14. Taranis L, Meyer C. Associations between specific components of compulsive exercise and eating-disordered cognitions and behaviors among young women. Int J Eat Disord. 2011;44:452–8.

    Article  PubMed  Google Scholar 

  15. Haedt-Matt AA, Keel PK. Affect regulation and purging: an ecological momentary assessment study in purging disorder. J Abnorm Psychol. 2015;124:399–411.

    Article  PubMed  PubMed Central  Google Scholar 

  16. Haynos A, Fruzzetti A. Anorexia nervosa as a disorder of emotion dysregulation. Evidence Treatment Implications. 2011;18:183–202.

    Google Scholar 

  17. Lavender JM, Wonderlich SA, Engel SG, Gordon KH, Kaye WH, Mitchell JE. Dimensions of emotion dysregulation in anorexia nervosa and bulimia nervosa: a conceptual review of the empirical literature. Clin Psychol Rev. 2015;40:111–22.

    Article  PubMed  PubMed Central  Google Scholar 

  18. Thome J, Espelage DL. Relations among exercise, coping, disordered eating, and psychological health among college students. Eat Behav. 2004;5:337–51.

    Article  PubMed  Google Scholar 

  19. Dalle Grave R, Calugi S, Marchesini G. Compulsive exercise to control shape or weight in eating disorders: prevalence, associated features, and treatment outcome. Compr Psychiatry. 2008;49:346–52.

    Article  PubMed  Google Scholar 

  20. Hubbard ST, Gray JJ, Parker S. Differences among women who exercise for ‘food related’ and ‘non-food related’ reasons. Eur Eat Disord Rev. 1998;6:255–65.

    Article  Google Scholar 

  21. Keski-Rahkonen A. Exercise- dependence - a myth or a real issue? Eur Eat Disord Rev. 2001;9:279–83.

    Article  Google Scholar 

  22. Mond JM, Hay PJ, Rodgers B, Owen C. An update on the definition of “excessive exercise” in eating disorders research. Int J Eat Disord. 2006;39:147–53.

    Article  PubMed  Google Scholar 

  23. Fairburn CG, Cooper Z, Shafran R. Cognitive behaviour therapy for eating disorders: a “transdiagnostic” theory and treatment. Behav Res Ther. 2003;41:509–28.

    Article  PubMed  Google Scholar 

  24. Treasure J, Schmidt U. The cognitive-interpersonal maintenance model of anorexia nervosa revisited: a summary of the evidence for cognitive, socio-emotional and interpersonal predisposing and perpetuating factors. J Eat Disord. 2013;1:13.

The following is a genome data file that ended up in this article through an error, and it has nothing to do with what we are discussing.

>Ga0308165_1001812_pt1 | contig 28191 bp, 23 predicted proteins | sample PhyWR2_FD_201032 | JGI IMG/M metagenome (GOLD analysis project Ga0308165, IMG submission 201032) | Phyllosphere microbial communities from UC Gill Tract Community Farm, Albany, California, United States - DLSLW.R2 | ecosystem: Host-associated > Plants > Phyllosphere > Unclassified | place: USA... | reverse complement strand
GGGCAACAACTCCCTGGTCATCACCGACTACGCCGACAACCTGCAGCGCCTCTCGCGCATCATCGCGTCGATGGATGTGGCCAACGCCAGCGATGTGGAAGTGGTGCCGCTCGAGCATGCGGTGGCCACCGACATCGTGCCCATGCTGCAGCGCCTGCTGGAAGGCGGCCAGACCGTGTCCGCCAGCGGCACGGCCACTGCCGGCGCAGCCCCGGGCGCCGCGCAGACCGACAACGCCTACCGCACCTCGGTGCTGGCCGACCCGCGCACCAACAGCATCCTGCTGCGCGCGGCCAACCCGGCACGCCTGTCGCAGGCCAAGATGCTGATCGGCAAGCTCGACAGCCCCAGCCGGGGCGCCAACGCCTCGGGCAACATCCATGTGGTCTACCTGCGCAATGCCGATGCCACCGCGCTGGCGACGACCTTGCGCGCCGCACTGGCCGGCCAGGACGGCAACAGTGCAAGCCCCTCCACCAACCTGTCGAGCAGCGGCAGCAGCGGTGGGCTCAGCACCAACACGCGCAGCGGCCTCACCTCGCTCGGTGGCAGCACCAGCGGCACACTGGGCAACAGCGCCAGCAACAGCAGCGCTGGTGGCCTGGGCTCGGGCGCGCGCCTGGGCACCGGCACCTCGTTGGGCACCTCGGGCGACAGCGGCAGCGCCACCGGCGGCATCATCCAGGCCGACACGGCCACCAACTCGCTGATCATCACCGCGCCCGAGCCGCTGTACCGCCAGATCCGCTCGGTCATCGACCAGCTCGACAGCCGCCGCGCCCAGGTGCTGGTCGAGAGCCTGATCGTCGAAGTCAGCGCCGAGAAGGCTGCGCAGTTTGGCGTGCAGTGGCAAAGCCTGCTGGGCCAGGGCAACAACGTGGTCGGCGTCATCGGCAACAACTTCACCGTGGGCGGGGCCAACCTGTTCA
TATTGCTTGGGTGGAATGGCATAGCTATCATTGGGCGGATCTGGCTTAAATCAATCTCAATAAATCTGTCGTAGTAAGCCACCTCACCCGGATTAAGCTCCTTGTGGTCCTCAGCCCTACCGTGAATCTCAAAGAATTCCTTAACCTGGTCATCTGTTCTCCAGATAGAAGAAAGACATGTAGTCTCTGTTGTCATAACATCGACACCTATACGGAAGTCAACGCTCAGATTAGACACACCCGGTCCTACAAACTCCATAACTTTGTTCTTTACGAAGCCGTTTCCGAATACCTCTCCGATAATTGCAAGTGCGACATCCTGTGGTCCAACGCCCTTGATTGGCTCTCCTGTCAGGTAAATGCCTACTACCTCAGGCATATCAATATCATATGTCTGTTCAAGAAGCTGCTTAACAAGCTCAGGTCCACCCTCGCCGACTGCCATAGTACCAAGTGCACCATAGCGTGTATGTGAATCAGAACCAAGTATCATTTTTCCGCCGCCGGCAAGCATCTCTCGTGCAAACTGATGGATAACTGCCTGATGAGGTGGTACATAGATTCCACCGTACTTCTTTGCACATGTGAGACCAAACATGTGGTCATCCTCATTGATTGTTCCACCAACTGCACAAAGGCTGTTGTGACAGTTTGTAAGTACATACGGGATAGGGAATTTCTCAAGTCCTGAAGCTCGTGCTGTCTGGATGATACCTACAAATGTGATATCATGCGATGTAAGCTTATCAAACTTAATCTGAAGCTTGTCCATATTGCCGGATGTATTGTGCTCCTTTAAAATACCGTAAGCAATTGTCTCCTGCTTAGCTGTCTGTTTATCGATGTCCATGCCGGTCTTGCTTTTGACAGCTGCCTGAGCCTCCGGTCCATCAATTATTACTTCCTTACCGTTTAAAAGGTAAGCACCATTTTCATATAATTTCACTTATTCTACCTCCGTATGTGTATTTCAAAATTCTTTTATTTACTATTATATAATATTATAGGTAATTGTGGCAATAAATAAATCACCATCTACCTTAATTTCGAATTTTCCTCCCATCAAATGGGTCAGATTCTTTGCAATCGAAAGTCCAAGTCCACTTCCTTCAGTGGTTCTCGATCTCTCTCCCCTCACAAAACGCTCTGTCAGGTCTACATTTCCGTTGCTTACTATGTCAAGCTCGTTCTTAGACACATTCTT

Article  PubMed  PubMed Central  Google Scholar 

  25. Reichert M, Schlegel S, Jagau F, Timm I, Wieland L, Ebner-Priemer UW, et al. Mood and Dysfunctional Cognitions Constitute Within-Subject Antecedents and Consequences of Exercise in Eating Disorders. Psychother Psychosom. 2019;8:1–3 [Epub ahead of print].

    Google Scholar 

  26. Bratland-Sanda S, Rosenvinge JH. Vrabel K a. R, Norring C, Sundgot-Borgen J, Rø Ø, et al. physical activity in treatment units for eating disorders: clinical practice and attitudes. Eat Weight Disord EWD. 2009;14:e106–12.

    Article  PubMed  Google Scholar 

  27. Cook B, Leininger L. The ethics of exercise in eating disorders: can an ethical principled approach guide the next generation of research and clinical practice? J Sport Health Sci. 2017;6:295–8.

    Article  PubMed  PubMed Central  Google Scholar 

  28. Beumont PJ, Arthur B, Russell JD, Touyz SW. Excessive physical activity in dieting disorder patients: proposals for a supervised exercise program. Int J Eat Disord. 1994;15:21–36.

    Article  PubMed  Google Scholar 

  29. Zeeck A, Schlegel S. Sportprogramme und sporttherapeutische Interventionen bei Essstörungen – eine Übersicht. Psychotherapie im Dialog. 2013:62–4.

  30. Calogero RM, Pedrotty KN. The practice and process of healthy exercise: an investigation of the treatment of exercise abuse in women with eating disorders. Eat Disord. 2004;12:273–91.

    Article  PubMed  Google Scholar 

  31. Dittmer N, Voderholzer U, von der Mühlen M, Marwitz M, Fumi M, Mönch C, et al. Specialized group intervention for compulsive exercise in inpatients with eating disorders: feasibility and preliminary outcomes. J Eat Disord. 2018;6:27.

    Article  PubMed  PubMed Central  Google Scholar 

  32. Schlegel S, Hafner D, Hartmann A, Fuchs R, Zeeck A. Sportstherapy for outpatients with eating disorders: a pilot project [German]. Psychother Psychosom Med Psychol. 2012;62:456–62.

    Article  PubMed  Google Scholar 

  33. Schlegel S, Hartmann A, Fuchs R, Zeeck A. The Freiburg sport therapy program for eating disordered outpatients: a pilot study. Eat Weight Disord EWD. 2015;20:319–27.

    Article  PubMed  Google Scholar 

  34. Taranis L, Touyz S, La Puma M, Meyer C. Loughborough eating-disorders activity Programme: group cognitive-Behavioural therapy for compulsive exercise in the eating disorders: therapist manual. Unpublished text; 2011.

    Google Scholar 

  35. Hay P, Touyz S, Arcelus J, Pike K, Attia E, Crosby RD, et al. A randomized controlled trial of the compuLsive exercise activity TheraPy (LEAP): a new approach to compulsive exercise in anorexia nervosa. Int J Eat Disord. 2018;51:999–1004.

    Article  PubMed  Google Scholar 

  36. Zeeck A, Schlegel S, Giel KE, Junne F, Kopp C, Joos A, et al. Validation of the German version of the commitment to exercise scale. Psychopathology. 2017;50:146–56.

    Article  PubMed  Google Scholar 

  37. Hausenblas HA, Cook BJ, Chittester NI. Can Exercise Treat Eating Disorders? Exerc Sport Sci Rev. 2008;36:43–7.

    Article  PubMed  Google Scholar 

  38. Fairburn C, Beglin S. The assessment of eating disorders: interview or self report questionnaire? Int J Eat Disord. 1994;16:363–70.

    PubMed  Google Scholar 

  39. Hilbert A, Tuschen-Caffier B, Karwautz A, Niederhofer H, Munsch S. Eating Disorder Examination-Questionnaire: Evaluation der deutschsprachigen Übersetzung. Diagnostica. 2007;53:144–54.

    Article  Google Scholar 

  40. Garner D. Eating disorder inventory - 2. Professional manual. Odessa: Psychological Assessment Ressources; 1991.

    Google Scholar